Sunday LawTech Review — 3rd December 2017

Advent is upon us, and the season of overconsumption begins! My wife and I attended our first Christmas party of the year yesterday and the tree and decorations are going up this evening, in a solid attempt to be better organised this year! Whilst many of us might be starting to ease off for Christmas now, the LawTech sector has had another busy week.

More about Ailira — the ‘firm without lawyers’ chatbot

Legal Futures’ Dan Bindman has written a great in depth piece on the Ailira chatbot that we mentioned in last weeks LawTech Review.

Artificial Intelligence may help you win your next court case!

The India Economic Times reports on LegalitQuest, an Indian startup providing AI enabled search tools that allow users to search case law records for the most relevant results.

Pinsent Masons to axe dozens of PA roles

The Gazette reports that Pinsent Masons have cut around 80 personal assistant roles within its UK offices. The job losses are linked to better use of technology meaning less PA’s are required. As reported in Legal IT Insider back in September, Pinsents said “Over the past year Pinsent Masons has invested significantly in technology…one of the consequences of this is that our resourcing levels among PA staff and the needs of the business are no longer aligned.”. PA’s will be one of many legal support roles that change as new technology in the legal sector emerges.

Legal AI gains traction as UK startup Luminance targets the US

Bloomberg takes an interest in the LawTech sector as it reports that London-based Luminance, whose software helps law firms review contracts and other documents ahead of mergers and acquisitions, has secured $10 million to help fund its expansion, including pushing further into the US by opening a Chicago office. Slaughter & May, who began working with Luminance last year and reportedly took a 5% stake in the company back then have also reportedly invested in the latest funding round.

House of Lords Urges UK Government to Explore DLT Adoption

CoinDesk report on the release of a report by the House of Lords that highlights the opportunity and potential that could come from leveraging the benefits of Distributed Ledger Technology (DLT) when provisioning government services. The thumbs up from the House of Lords gives yet another image boost for a technology whose beginnings were in the murky world of unregulated digital currencies. You can read the full report here.

The future of public service identity: blockchain

A bit more DLT for you — this time from Reform — “an independent, non-party think tank whose mission is to set out a better way to deliver public services and economic prosperity.”. The report proposes a new identity management model powered by blockchain, and notes that whilst the Government has attempted to improve identity management through the GOV.UK Verify scheme there are limitations to it, primarily that control of personal data still sits with government. In addition, uptake of Verify has been slow and departments such as HMRC continue to use their own identity model. You can read the full report here, which is another green light for the use of blockchain technology.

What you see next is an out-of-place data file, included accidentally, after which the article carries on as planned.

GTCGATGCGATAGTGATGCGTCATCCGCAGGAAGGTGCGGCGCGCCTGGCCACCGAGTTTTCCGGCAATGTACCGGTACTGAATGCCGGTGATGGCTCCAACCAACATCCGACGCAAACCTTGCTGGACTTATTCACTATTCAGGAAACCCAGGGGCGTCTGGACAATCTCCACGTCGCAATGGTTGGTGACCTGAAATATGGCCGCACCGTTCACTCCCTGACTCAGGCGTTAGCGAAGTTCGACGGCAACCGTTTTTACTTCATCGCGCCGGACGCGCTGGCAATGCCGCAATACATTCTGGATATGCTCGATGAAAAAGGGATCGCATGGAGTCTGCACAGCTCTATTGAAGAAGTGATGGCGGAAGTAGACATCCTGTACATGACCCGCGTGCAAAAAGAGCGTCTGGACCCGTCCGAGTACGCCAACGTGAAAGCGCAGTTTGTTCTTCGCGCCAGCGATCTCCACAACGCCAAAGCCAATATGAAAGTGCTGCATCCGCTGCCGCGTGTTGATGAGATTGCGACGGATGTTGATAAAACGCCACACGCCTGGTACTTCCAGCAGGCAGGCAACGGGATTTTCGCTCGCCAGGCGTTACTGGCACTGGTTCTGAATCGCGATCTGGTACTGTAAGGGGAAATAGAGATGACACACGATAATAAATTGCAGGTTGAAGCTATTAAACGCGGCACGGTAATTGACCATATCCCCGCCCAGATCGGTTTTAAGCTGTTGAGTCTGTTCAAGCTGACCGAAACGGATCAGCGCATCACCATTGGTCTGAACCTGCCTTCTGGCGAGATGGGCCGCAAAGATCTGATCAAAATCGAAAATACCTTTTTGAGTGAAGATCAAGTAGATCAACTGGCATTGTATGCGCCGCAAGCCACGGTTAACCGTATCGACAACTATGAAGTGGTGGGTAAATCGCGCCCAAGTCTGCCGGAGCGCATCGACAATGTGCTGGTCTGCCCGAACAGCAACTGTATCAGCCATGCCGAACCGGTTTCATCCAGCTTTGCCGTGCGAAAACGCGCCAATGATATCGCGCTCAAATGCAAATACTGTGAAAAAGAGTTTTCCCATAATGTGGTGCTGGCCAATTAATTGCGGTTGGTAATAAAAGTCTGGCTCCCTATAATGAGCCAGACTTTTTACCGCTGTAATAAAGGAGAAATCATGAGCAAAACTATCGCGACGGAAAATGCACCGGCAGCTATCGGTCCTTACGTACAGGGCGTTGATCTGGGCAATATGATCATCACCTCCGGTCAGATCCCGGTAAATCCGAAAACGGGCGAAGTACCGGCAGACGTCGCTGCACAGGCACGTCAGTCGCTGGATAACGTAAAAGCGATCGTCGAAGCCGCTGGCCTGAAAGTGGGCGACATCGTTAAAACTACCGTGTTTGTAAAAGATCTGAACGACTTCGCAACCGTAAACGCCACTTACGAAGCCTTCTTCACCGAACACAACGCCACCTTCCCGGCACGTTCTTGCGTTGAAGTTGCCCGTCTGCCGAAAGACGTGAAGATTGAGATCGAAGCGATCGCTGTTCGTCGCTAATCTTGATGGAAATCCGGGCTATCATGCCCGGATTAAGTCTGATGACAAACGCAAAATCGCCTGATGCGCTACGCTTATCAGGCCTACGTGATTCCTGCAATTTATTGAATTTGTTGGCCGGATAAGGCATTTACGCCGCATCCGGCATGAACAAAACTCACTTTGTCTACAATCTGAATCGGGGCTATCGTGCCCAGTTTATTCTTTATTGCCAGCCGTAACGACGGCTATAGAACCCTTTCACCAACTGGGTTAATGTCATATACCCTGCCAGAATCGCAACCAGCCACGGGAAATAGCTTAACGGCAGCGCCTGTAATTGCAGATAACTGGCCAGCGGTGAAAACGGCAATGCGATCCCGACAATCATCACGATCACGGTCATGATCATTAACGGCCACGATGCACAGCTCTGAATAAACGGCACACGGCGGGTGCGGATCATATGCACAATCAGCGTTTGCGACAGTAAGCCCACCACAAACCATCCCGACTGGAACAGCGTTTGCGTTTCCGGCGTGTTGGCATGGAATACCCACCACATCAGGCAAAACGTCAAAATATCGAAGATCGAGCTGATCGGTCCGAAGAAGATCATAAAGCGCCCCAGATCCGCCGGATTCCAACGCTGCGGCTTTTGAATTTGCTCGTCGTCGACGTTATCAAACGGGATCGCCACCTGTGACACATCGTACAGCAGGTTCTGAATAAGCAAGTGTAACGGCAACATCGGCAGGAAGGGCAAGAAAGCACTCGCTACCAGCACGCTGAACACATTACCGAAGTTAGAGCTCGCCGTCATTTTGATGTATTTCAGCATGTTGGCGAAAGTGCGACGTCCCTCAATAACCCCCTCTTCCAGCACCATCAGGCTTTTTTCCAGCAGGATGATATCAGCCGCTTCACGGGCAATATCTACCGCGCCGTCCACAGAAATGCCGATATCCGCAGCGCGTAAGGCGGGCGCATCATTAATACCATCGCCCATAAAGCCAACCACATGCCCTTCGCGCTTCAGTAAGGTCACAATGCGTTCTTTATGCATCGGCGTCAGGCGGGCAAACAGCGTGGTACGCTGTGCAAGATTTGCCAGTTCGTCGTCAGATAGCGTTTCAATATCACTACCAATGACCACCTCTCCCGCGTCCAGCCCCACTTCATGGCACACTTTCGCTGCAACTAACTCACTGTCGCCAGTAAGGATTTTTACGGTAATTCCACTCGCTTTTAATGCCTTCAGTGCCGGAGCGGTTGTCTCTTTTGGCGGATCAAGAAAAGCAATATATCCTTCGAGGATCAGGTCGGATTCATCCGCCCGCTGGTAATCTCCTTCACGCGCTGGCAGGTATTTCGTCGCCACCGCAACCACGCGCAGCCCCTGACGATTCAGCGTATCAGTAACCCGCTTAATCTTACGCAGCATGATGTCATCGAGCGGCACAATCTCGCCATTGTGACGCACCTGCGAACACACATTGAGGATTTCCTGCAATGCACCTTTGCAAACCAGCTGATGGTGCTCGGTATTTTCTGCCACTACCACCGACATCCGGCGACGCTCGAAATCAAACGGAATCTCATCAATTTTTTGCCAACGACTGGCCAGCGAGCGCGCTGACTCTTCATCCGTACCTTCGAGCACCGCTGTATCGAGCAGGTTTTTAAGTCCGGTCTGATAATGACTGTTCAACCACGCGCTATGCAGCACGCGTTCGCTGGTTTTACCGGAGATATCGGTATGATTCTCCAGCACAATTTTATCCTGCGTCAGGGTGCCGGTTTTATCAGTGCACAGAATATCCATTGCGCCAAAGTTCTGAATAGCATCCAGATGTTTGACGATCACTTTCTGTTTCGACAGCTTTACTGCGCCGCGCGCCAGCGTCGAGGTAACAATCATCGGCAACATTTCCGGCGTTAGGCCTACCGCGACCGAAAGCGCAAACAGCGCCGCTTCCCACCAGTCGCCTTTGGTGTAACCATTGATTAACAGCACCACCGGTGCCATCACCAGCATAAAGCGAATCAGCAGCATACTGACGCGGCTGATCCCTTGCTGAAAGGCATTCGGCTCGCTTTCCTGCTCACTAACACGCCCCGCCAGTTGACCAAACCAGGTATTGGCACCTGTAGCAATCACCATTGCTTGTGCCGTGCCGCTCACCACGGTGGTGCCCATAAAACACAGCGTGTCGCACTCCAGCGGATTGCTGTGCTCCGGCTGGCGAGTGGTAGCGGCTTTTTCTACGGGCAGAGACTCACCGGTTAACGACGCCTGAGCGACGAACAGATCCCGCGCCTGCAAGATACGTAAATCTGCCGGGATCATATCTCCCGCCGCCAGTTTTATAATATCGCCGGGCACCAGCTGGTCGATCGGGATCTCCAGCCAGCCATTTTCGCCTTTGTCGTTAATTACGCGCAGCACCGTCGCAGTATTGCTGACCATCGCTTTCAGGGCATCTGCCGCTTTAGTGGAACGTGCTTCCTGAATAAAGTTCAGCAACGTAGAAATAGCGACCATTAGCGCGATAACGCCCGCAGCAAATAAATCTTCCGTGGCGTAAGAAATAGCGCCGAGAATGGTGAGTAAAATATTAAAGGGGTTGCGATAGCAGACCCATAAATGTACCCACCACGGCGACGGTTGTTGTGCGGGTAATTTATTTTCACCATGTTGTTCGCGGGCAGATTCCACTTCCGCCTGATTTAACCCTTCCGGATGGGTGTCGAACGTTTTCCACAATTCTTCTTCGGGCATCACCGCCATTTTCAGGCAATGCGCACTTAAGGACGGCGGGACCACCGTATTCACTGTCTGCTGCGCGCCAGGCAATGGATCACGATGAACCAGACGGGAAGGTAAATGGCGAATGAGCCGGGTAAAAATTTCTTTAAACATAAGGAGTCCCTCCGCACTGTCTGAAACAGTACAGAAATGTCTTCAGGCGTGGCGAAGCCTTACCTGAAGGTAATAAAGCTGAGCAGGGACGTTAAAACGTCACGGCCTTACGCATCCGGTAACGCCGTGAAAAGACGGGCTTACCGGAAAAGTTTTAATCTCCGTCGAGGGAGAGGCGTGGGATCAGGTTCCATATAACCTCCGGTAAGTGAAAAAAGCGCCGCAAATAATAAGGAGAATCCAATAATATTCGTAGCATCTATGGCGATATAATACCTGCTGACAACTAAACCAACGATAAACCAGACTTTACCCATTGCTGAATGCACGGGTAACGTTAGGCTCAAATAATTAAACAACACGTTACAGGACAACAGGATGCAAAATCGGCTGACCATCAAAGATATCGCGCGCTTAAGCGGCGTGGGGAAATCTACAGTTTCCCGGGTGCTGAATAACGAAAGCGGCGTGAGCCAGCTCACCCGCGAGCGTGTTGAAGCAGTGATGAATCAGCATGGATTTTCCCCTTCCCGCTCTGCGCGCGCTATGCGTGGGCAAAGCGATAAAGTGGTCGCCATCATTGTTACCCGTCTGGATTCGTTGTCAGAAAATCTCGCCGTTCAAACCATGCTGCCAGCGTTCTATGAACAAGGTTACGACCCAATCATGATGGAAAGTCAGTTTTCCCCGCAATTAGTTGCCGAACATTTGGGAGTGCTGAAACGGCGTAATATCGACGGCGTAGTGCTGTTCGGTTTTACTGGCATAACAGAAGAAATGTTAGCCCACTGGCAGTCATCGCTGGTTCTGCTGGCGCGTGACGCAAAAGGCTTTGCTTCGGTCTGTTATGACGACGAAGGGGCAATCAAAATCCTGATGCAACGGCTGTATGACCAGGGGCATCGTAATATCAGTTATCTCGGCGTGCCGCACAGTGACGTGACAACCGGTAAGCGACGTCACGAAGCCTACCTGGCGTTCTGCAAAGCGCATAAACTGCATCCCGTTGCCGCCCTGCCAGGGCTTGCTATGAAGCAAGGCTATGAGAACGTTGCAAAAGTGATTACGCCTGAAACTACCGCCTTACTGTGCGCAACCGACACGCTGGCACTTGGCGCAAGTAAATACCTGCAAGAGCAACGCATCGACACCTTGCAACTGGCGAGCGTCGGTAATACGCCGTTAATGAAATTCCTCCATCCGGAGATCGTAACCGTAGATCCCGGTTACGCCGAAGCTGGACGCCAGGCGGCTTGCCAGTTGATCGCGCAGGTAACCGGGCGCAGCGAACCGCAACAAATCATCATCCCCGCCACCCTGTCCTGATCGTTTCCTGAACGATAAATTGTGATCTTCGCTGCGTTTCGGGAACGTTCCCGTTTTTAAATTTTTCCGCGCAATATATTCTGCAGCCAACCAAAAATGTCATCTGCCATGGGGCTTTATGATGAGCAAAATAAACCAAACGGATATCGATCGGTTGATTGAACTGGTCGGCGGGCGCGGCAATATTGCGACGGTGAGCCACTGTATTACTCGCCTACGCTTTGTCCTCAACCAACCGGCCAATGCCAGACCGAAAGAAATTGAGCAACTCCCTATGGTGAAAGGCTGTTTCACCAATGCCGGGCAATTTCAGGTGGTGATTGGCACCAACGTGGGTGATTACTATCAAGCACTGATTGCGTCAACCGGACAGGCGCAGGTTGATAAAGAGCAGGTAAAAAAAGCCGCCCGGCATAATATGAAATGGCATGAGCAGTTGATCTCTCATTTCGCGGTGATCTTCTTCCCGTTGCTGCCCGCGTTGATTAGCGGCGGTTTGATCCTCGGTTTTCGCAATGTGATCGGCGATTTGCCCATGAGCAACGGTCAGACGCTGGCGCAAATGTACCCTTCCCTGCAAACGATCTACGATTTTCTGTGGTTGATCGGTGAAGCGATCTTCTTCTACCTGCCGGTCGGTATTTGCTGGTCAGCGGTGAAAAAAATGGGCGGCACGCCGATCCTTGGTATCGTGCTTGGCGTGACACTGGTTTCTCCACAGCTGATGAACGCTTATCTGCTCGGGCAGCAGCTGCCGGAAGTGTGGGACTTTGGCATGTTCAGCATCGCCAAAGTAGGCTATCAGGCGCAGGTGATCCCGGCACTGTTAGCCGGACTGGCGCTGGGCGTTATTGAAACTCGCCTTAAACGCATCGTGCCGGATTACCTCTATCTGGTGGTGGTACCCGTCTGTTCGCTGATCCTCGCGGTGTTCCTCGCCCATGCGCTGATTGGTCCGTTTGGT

Elon Musk and the Killer Robots

Elon Musk has this week taken to twitter to remind us of the dangers that artificial intelligence poses to human existence, and called again for better regulation of artificial intelligence and the companies that utilise it. Back when I was studying AI at university I was lucky enough to be taught by Professor Noel Sharkey of Robot Wars fame. Sharkey has long been concerned with the dangers of autonomous robots and has been calling for a code of ethics for over a decade. More recently other voices have joined the fight, with Musk leading a call from 116 experts back in August for an outright ban on killer robots. Earlier this month during an event at the United Nations Convention on Conventional Weapons (hosted by the Campaign to Stop Killer Robots!), Stuart Russell, an AI scientist from the University of California in Berkeley, released a short film about the dangers of developing autonomous weapons:

When quizzed about the film by the Guardian, Russell said:

“The technology illustrated in the film is simply an integration of existing capabilities. It is not science fiction. In fact, it is easier to achieve than self-driving cars, which require far higher standards of performance”

Regulation is needed now to ensure autonomous weapons do not become a reality.

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